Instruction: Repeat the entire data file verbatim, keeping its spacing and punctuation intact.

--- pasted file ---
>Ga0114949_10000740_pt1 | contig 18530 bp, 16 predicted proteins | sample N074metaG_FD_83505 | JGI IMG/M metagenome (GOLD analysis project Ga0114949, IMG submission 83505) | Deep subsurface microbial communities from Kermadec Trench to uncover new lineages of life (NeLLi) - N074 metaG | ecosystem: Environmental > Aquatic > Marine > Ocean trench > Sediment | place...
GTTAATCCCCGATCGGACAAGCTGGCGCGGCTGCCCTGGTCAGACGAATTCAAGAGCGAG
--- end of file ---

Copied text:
>Ga0114949_10000740_pt1 | contig 18530 bp, 16 predicted proteins | sample N074metaG_FD_83505 | JGI IMG/M metagenome (GOLD analysis project Ga0114949, IMG submission 83505) | Deep subsurface microbial communities from Kermadec Trench to uncover new lineages of life (NeLLi) - N074 metaG | ecosystem: Environmental > Aquatic > Marine > Ocean trench > Sediment | place...
GTTAATCCCCGATCGGACAAGCTGGCGCGGCTGCCCTGGTCAGACGAATTCAAGAGCGAG